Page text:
A Northampton mum says she is ‘thrilled’ her ballet dancing son and daughter have beaten hundreds of hopefuls for a place in a national production of Swan Lake.
More than 200 young dancers attended a huge English Youth Ballet (EYB) audition at the Waterside Theatre, in Aylesbury, Buckinghamshire, in November last year, for a place in its latest production.
And Duston brother and sister, Jade and Corey Payne, who are 16 and 10 respectively, were among the successful candidates to land a part.
The talented siblings have been dancing since the age of two and have already begun intensive rehearsals for the Tchaikovsky ballet, which is due to open at the Waterside Theatre for three performances between Friday, April 24 and the following day.
Mum Judith said that despite now having to drive her son and daughter to the Aylesbury rehearsals each night, she was very proud of their achievements.
“I was shocked, surprised and pleased when I found out they had got the part,” she said.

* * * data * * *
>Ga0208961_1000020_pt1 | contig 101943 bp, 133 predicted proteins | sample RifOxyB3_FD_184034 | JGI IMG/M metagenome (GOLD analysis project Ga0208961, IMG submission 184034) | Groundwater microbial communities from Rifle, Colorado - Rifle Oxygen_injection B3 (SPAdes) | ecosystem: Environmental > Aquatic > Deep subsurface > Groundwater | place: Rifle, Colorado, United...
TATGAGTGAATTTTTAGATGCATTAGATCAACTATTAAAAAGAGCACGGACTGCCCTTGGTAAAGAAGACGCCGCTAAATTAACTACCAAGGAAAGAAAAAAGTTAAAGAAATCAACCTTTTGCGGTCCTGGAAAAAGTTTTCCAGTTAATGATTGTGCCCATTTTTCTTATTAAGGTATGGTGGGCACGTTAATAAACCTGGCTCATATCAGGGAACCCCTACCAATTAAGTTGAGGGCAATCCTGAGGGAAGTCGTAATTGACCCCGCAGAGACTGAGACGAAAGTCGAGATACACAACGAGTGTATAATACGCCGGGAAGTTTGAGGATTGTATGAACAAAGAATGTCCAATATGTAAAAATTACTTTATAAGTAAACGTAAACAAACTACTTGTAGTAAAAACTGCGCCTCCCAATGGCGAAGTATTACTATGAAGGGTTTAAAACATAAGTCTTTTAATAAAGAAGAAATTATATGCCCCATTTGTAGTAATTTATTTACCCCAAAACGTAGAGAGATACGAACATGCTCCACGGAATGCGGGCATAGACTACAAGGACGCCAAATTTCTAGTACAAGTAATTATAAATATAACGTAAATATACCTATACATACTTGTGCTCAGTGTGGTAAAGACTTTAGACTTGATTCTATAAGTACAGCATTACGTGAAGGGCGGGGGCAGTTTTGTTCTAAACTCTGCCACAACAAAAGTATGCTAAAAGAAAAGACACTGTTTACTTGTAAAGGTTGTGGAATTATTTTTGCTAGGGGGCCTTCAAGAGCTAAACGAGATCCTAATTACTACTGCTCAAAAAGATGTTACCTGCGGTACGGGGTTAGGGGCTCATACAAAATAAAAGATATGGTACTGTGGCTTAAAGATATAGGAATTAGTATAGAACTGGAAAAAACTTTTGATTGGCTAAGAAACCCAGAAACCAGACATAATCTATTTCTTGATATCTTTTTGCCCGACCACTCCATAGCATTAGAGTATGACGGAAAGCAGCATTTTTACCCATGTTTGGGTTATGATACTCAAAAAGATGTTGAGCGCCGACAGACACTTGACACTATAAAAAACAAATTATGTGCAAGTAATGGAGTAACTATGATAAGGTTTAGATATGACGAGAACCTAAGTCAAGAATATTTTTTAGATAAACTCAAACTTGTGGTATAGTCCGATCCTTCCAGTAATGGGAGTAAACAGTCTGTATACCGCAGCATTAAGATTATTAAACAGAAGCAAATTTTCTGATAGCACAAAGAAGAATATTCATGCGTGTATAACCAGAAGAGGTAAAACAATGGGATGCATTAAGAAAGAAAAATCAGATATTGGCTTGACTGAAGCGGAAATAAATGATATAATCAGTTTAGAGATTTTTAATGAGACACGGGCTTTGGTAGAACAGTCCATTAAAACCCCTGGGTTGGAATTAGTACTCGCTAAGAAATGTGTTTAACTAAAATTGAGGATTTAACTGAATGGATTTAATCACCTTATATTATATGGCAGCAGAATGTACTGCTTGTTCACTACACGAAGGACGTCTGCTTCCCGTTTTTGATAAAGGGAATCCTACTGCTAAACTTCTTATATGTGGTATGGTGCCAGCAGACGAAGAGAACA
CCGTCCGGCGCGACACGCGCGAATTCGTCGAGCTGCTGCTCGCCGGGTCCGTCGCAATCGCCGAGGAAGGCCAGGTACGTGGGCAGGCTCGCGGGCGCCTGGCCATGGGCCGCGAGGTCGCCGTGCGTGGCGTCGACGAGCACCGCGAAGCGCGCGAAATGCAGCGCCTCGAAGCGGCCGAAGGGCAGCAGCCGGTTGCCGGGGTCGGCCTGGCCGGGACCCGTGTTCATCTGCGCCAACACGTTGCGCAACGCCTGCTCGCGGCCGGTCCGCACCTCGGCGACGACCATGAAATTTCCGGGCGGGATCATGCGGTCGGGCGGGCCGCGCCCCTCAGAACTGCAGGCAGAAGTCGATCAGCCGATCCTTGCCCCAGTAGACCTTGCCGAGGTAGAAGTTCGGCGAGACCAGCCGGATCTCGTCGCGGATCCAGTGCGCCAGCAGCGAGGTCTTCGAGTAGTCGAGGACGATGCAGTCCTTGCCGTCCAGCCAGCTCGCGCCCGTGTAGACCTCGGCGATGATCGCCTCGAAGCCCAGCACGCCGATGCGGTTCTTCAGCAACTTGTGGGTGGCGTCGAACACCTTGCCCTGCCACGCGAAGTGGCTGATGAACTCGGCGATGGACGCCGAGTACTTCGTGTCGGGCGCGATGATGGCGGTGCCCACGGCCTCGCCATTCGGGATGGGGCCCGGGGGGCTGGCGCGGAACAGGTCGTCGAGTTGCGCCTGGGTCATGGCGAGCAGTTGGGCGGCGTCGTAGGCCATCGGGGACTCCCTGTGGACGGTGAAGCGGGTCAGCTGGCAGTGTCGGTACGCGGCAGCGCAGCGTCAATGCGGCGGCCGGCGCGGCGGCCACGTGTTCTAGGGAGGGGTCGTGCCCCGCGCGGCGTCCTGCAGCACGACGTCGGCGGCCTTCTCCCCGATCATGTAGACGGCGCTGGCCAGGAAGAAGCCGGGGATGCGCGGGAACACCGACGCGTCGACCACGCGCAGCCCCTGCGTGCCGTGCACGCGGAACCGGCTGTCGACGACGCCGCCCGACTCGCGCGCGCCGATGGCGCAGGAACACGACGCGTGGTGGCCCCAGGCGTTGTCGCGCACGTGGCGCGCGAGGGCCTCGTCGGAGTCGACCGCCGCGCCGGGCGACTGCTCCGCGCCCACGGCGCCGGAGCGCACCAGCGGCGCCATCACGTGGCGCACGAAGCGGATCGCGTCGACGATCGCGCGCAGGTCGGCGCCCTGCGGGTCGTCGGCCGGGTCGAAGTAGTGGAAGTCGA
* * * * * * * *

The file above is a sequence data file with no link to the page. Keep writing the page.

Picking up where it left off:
“I’m not sure where they get it from, I never danced, but I suppose my husband has gymnasts in his family and Corey’s nieces and nephews are both dancers.”
The EYB helps launch the careers of young ballet dancers into some of the world’s greatest companies, including the Royal Ballet Company and English National Ballet.
Jade, who is currently studying for her GCSEs at Northampton School for Girls and attends the Mayhew School of Dance in Blisworth, was understandably thrilled.
She said; “I was so happy because the audition was quite busy, there was a lot of people there.”
Jade, who is set to play one of the swans in the performance, says rehearsals have been hectic, but she is glad to have younger brother Corey, who goes to Upton Meadows Primary School and is set to play the part of tsar’s nephew and a Neapolitan dancer, with her.
“It’s nice to have someone to talk to, even though I have made a lot of new friends,” she said.
Jade hopes to be a ballet dancer when she grows up, but she is keeping her options open as to where.
“I would say I really don’t mind,” she said. “As long as I can perform and do what I love doing, I’ll be happy.”